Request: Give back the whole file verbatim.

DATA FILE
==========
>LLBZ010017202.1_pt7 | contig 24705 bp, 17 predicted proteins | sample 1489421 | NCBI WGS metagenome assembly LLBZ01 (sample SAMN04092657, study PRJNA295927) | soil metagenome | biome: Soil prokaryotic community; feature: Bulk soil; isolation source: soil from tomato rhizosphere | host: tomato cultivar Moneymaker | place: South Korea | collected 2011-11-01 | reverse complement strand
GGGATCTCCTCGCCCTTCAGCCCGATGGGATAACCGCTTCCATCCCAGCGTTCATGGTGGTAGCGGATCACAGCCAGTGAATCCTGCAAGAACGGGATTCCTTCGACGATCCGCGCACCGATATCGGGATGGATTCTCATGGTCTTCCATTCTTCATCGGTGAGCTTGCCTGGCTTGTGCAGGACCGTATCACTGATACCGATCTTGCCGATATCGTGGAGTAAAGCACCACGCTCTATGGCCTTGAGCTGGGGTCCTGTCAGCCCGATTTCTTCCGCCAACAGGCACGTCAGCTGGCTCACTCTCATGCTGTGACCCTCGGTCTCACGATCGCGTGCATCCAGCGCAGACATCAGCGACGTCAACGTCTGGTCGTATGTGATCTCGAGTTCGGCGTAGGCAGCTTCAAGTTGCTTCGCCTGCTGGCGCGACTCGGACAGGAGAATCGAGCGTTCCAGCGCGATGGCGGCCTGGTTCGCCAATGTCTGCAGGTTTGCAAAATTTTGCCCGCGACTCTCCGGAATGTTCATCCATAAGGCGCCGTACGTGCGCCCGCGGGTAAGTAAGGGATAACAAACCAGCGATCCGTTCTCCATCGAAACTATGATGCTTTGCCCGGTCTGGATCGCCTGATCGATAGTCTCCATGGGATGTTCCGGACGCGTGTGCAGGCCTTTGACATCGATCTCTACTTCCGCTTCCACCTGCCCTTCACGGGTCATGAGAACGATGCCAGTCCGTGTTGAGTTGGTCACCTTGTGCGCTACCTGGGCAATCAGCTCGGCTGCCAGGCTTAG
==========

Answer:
>LLBZ010017202.1_pt7 | contig 24705 bp, 17 predicted proteins | sample 1489421 | NCBI WGS metagenome assembly LLBZ01 (sample SAMN04092657, study PRJNA295927) | soil metagenome | biome: Soil prokaryotic community; feature: Bulk soil; isolation source: soil from tomato rhizosphere | host: tomato cultivar Moneymaker | place: South Korea | collected 2011-11-01 | reverse complement strand
GGGATCTCCTCGCCCTTCAGCCCGATGGGATAACCGCTTCCATCCCAGCGTTCATGGTGGTAGCGGATCACAGCCAGTGAATCCTGCAAGAACGGGATTCCTTCGACGATCCGCGCACCGATATCGGGATGGATTCTCATGGTCTTCCATTCTTCATCGGTGAGCTTGCCTGGCTTGTGCAGGACCGTATCACTGATACCGATCTTGCCGATATCGTGGAGTAAAGCACCACGCTCTATGGCCTTGAGCTGGGGTCCTGTCAGCCCGATTTCTTCCGCCAACAGGCACGTCAGCTGGCTCACTCTCATGCTGTGACCCTCGGTCTCACGATCGCGTGCATCCAGCGCAGACATCAGCGACGTCAACGTCTGGTCGTATGTGATCTCGAGTTCGGCGTAGGCAGCTTCAAGTTGCTTCGCCTGCTGGCGCGACTCGGACAGGAGAATCGAGCGTTCCAGCGCGATGGCGGCCTGGTTCGCCAATGTCTGCAGGTTTGCAAAATTTTGCCCGCGACTCTCCGGAATGTTCATCCATAAGGCGCCGTACGTGCGCCCGCGGGTAAGTAAGGGATAACAAACCAGCGATCCGTTCTCCATCGAAACTATGATGCTTTGCCCGGTCTGGATCGCCTGATCGATAGTCTCCATGGGATGTTCCGGACGCGTGTGCAGGCCTTTGACATCGATCTCTACTTCCGCTTCCACCTGCCCTTCACGGGTCATGAGAACGATGCCAGTCCGTGTTGAGTTGGTCACCTTGTGCGCTACCTGGGCAATCAGCTCGGCTGCCAGGCTTAG